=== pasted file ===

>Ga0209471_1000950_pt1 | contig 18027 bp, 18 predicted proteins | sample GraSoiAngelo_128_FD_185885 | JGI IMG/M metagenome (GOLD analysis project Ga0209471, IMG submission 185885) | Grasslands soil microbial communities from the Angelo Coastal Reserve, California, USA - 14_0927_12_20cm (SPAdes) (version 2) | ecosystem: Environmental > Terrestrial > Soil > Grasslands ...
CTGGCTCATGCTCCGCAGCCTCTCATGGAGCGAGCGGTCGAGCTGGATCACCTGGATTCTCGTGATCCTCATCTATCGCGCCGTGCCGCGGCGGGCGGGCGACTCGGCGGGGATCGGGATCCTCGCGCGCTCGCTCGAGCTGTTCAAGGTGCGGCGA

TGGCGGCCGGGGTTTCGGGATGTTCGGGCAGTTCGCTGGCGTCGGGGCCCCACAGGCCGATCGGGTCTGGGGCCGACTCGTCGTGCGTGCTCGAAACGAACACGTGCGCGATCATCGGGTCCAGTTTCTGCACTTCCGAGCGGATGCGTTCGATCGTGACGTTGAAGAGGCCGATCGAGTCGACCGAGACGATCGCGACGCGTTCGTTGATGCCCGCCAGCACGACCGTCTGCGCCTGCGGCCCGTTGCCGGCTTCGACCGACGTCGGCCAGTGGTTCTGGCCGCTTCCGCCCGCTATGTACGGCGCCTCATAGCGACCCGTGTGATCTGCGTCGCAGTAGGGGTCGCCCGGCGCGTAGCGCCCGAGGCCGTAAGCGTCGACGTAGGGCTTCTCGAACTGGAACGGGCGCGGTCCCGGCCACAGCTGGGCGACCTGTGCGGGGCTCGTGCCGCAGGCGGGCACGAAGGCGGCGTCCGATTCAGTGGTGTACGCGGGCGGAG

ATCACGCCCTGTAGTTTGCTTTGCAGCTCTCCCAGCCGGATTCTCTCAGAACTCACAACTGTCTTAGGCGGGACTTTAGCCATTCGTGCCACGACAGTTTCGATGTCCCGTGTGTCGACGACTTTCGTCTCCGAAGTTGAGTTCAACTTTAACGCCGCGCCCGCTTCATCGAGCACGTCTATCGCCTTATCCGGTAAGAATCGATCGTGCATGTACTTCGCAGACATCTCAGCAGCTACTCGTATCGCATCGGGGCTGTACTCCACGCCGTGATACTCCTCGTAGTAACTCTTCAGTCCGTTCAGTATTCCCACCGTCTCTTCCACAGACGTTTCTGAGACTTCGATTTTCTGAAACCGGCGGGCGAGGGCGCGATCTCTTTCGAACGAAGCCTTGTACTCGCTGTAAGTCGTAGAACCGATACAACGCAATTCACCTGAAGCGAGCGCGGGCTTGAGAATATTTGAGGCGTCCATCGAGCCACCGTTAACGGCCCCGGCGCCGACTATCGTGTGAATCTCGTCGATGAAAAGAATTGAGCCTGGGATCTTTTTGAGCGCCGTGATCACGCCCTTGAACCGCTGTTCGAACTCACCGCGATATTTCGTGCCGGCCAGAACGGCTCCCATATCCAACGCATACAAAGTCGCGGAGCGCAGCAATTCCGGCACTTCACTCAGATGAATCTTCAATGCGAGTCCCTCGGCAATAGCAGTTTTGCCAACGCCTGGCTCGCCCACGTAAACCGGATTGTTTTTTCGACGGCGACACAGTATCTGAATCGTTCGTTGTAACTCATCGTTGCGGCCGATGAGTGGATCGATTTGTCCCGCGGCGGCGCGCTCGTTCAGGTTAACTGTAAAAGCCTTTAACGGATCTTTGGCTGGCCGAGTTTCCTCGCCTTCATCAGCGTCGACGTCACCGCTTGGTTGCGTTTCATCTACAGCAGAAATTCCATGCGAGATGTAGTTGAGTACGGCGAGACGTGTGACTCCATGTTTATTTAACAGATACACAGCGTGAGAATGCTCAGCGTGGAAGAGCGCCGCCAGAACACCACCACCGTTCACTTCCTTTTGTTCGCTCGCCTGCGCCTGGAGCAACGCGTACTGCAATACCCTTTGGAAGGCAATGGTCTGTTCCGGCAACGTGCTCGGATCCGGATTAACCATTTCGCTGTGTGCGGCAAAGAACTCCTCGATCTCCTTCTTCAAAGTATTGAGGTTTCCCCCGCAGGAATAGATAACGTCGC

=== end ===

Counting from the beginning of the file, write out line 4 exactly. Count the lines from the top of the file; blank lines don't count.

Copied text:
ATCACGCCCTGTAGTTTGCTTTGCAGCTCTCCCAGCCGGATTCTCTCAGAACTCACAACTGTCTTAGGCGGGACTTTAGCCATTCGTGCCACGACAGTTTCGATGTCCCGTGTGTCGACGACTTTCGTCTCCGAAGTTGAGTTCAACTTTAACGCCGCGCCCGCTTCATCGAGCACGTCTATCGCCTTATCCGGTAAGAATCGATCGTGCATGTACTTCGCAGACATCTCAGCAGCTACTCGTATCGCATCGGGGCTGTACTCCACGCCGTGATACTCCTCGTAGTAACTCTTCAGTCCGTTCAGTATTCCCACCGTCTCTTCCACAGACGTTTCTGAGACTTCGATTTTCTGAAACCGGCGGGCGAGGGCGCGATCTCTTTCGAACGAAGCCTTGTACTCGCTGTAAGTCGTAGAACCGATACAACGCAATTCACCTGAAGCGAGCGCGGGCTTGAGAATATTTGAGGCGTCCATCGAGCCACCGTTAACGGCCCCGGCGCCGACTATCGTGTGAATCTCGTCGATGAAAAGAATTGAGCCTGGGATCTTTTTGAGCGCCGTGATCACGCCCTTGAACCGCTGTTCGAACTCACCGCGATATTTCGTGCCGGCCAGAACGGCTCCCATATCCAACGCATACAAAGTCGCGGAGCGCAGCAATTCCGGCACTTCACTCAGATGAATCTTCAATGCGAGTCCCTCGGCAATAGCAGTTTTGCCAACGCCTGGCTCGCCCACGTAAACCGGATTGTTTTTTCGACGGCGACACAGTATCTGAATCGTTCGTTGTAACTCATCGTTGCGGCCGATGAGTGGATCGATTTGTCCCGCGGCGGCGCGCTCGTTCAGGTTAACTGTAAAAGCCTTTAACGGATCTTTGGCTGGCCGAGTTTCCTCGCCTTCATCAGCGTCGACGTCACCGCTTGGTTGCGTTTCATCTACAGCAGAAATTCCATGCGAGATGTAGTTGAGTACGGCGAGACGTGTGACTCCATGTTTATTTAACAGATACACAGCGTGAGAATGCTCAGCGTGGAAGAGCGCCGCCAGAACACCACCACCGTTCACTTCCTTTTGTTCGCTCGCCTGCGCCTGGAGCAACGCGTACTGCAATACCCTTTGGAAGGCAATGGTCTGTTCCGGCAACGTGCTCGGATCCGGATTAACCATTTCGCTGTGTGCGGCAAAGAACTCCTCGATCTCCTTCTTCAAAGTATTGAGGTTTCCCCCGCAGGAATAGATAACGTCGC